Jamison v. Allen et al
ORDER granting in part and denying in part 41 MOTION for Protective Order by Michael Jamison.. Signed by Judge Holly B. Fitzsimmons on 3/27/13. (Esposito, A.)
UNITED STATES DISTRICT COURT
DISTRICT OF CONNECTICUT
GORDON T. ALLEN, JR. AND
GORDON SEVIG TRUCKING
CIV. NO. 3:11CV1024(WWE)
RULING ON PLAINTIFF’S MOTION FOR PROTECTIVE ORDER
The plaintiff, Michael Jamison, brings an action against
Gordon T. Allen and his employer, Gordon Sevig Trucking Company,
alleging negligence and vicarious liability.
He seeks damages
for injuries sustained during an automobile accident on
September 17, 2009, claiming he was rear-ended by a vehicle
operated by defendant Allen, within the scope of Allen’s
employment with Gordon Sevig Trucking Company.
[Doc. #1 at 1-
Plaintiff claims various injuries as a result of the
accident, including cervicogenic headache, cervical strain, disc
herniations at C3-4 and C4-5 requiring cervical discectomy and
fusion, cervico brachial syndrome, thoracalgia, vertebral
subluxation of thoracic spine, and lumbar strain requiring
steroid injection therapy.
[Doc. #1 at 2].
As a result of the
accident, plaintiff underwent a cervical fusion procedure,
performed by Dr. Abraham Mintz, M.D., and Dr. Gerard Girasole,
Plaintiff disclosed Dr. Mintz and Dr. Girasole as expert
Plaintiff moves for a protective order, pursuant to Fed. R.
Civ. P. 26(c)(1)(A), preventing disclosure or discovery related
to item nine on the materials list in Dr. Mintz and Dr.
Girasole’s deposition notices; or in the alternative, to limit
the scope and inquiry of item nine to the previous calendar
year, pursuant to Fed. R. Civ. P. 26(c)(1)(D).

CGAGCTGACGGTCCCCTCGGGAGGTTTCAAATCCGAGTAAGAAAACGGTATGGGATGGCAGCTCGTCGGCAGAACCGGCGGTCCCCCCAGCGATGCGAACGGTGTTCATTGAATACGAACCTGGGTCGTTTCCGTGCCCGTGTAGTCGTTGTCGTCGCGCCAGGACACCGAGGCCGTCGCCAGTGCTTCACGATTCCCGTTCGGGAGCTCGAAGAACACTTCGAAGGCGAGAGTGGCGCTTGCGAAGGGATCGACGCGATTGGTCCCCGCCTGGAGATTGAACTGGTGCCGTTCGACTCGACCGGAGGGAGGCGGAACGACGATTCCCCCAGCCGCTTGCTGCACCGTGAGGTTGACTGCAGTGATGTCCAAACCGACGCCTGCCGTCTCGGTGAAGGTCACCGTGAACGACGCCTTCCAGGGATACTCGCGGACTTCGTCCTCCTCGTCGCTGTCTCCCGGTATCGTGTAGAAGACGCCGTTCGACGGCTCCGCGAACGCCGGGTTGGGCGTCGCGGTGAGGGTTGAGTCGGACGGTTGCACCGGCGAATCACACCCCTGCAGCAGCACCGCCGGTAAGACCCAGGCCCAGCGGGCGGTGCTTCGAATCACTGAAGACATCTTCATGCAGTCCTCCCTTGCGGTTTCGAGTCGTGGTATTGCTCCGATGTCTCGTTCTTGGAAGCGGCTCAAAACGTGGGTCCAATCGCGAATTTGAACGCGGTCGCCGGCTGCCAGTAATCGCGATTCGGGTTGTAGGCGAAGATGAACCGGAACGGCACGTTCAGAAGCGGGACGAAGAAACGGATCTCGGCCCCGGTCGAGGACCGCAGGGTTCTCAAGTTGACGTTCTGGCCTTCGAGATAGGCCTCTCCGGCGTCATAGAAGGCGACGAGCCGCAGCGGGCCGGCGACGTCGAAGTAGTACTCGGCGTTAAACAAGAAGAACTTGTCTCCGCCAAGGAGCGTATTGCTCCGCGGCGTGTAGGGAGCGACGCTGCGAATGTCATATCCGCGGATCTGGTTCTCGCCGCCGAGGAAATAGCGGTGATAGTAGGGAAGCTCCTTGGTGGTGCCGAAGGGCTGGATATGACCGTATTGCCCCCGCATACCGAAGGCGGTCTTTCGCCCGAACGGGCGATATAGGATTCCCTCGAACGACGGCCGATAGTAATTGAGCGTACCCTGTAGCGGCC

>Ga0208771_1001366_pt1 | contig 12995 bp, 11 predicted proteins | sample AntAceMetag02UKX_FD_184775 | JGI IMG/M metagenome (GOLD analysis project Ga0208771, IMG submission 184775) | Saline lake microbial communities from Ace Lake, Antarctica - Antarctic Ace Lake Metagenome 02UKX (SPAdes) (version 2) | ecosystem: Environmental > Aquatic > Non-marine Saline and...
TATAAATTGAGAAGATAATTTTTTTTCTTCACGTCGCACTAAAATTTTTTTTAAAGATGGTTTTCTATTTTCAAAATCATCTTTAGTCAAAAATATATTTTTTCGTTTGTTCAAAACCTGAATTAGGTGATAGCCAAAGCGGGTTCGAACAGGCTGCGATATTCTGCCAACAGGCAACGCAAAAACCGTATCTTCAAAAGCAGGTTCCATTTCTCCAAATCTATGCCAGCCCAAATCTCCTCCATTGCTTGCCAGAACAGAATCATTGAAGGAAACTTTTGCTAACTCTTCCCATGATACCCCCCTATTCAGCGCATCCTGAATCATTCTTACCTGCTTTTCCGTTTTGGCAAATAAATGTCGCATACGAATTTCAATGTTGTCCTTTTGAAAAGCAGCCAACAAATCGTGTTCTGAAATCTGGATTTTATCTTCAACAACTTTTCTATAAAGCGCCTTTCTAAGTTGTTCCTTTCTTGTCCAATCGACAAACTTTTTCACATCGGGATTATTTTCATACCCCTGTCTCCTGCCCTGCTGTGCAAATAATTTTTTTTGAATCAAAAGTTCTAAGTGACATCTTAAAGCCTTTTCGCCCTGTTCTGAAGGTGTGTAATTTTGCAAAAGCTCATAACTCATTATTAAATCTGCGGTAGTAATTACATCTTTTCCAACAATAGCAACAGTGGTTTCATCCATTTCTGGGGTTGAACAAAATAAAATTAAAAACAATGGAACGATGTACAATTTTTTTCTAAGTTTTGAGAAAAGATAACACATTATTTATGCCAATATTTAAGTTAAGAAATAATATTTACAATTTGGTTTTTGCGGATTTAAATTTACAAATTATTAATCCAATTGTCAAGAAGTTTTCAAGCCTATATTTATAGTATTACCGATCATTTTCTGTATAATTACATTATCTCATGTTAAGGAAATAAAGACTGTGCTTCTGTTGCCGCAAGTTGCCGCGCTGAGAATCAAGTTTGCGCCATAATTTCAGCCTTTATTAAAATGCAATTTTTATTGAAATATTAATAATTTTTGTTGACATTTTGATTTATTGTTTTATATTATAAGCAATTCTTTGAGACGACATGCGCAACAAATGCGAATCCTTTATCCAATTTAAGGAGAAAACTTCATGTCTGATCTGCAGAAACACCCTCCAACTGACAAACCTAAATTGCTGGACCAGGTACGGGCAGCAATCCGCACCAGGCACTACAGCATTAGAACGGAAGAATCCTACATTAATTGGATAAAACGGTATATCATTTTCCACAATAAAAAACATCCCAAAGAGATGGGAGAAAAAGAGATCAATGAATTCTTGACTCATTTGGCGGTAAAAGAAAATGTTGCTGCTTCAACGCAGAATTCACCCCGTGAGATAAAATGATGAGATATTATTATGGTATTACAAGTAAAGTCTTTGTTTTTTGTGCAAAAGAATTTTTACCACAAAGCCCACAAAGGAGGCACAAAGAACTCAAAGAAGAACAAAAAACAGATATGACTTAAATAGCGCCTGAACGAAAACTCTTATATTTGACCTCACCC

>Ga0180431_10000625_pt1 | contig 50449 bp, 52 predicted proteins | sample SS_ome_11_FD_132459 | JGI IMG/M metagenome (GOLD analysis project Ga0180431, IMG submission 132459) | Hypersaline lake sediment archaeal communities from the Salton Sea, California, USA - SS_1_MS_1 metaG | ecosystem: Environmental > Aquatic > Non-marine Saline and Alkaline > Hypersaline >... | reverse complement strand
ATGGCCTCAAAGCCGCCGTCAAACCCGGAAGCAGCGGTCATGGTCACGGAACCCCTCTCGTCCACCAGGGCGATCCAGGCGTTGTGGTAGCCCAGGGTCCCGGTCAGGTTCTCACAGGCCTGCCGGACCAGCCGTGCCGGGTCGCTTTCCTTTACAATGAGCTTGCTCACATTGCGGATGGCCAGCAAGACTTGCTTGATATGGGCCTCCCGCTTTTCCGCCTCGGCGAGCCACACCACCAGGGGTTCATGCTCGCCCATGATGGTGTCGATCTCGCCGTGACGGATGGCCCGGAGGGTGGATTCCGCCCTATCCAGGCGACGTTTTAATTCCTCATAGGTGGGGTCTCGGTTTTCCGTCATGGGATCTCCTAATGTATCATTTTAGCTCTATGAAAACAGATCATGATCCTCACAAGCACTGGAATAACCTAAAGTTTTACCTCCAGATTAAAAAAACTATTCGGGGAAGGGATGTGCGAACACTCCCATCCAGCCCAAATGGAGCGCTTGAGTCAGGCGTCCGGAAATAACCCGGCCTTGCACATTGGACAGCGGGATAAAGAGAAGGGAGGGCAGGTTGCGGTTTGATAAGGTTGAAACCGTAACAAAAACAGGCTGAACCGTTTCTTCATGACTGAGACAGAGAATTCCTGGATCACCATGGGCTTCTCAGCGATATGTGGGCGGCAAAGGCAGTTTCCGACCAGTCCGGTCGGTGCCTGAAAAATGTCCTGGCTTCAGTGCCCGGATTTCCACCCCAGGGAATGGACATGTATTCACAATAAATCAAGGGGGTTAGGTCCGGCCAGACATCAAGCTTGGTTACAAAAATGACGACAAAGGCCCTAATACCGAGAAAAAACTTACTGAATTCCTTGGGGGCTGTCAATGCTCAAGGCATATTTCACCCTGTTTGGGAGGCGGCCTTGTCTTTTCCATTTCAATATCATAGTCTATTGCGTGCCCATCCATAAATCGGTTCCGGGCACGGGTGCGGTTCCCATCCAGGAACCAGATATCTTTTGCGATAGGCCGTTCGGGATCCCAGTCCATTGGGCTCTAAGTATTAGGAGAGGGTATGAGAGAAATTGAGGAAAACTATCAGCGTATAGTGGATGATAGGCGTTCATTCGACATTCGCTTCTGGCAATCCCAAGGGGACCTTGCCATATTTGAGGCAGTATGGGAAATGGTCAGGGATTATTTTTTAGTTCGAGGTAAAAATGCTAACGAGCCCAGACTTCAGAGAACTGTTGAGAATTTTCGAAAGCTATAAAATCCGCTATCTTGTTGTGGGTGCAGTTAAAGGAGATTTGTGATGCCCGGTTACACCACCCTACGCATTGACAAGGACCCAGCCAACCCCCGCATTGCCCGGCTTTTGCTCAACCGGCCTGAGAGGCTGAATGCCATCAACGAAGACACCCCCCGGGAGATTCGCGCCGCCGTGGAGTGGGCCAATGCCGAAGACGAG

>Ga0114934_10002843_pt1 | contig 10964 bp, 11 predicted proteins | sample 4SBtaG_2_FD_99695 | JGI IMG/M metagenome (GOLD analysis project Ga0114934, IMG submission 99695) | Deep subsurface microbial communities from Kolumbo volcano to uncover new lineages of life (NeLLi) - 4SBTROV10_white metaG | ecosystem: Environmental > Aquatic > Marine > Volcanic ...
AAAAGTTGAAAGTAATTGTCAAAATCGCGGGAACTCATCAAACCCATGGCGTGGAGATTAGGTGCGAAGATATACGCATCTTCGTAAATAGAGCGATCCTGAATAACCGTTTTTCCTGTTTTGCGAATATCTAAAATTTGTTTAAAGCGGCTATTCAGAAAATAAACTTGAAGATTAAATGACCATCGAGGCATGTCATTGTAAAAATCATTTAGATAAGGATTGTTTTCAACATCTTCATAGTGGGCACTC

[Doc. #41 at 1].
Defendants noticed the depositions of Doctors Mintz and Girasole
with identical production requests.
Item 9 seeks,
Any and all records, correspondence, or other documentation
(to include computer records) evidencing the number of
persons referred to [Abraham Mintz, M.D] [Gerard Girasole,
M.D. and/or The Orthopedic & Sports Medicine Center] by the
law firm of Carter Mario Injury Lawyers from January 1,
2005 to the present, to include the date any such referral
was made. Please note – the deponent is not required to
produce any treatment records pertaining to any such
person. In addition, in order to conform to applicable
HIPPA [sic] regulations the names of any such person may be
redacted to reveal the first initial of the first name and
the first initial of the last name only. No other
personally identifiable information need be produced.
Plaintiff asserts a relevancy objection and argues that the
request is to “harass and intimidate the witness in an effort to
impose a chilling effect” on the doctors’ testimony.
Plaintiff also argues the request is highly burdensome
and expensive and the scope of production too broad for “a minor
and tangential issue” related to the doctors’ testimony and
thus, the burden associated with preparing the documents
outweighs any probative value.
[Doc. #41 at 3].
Defendants claim the production request at issue is
“reasonably calculated to lead to the discovery of evidence that
will be admissible at trial on the issue of whether Drs. Mintz
and Girasole possess a bias in favor of the [p]laintiff due to
an extensive, longstanding, and lucrative relationship they have
with the Carter Mario Firm.”
[Doc. #44 at 5].
defendants assert the information is admissible to help the jury
determine whether to accept the doctors’ expert testimony that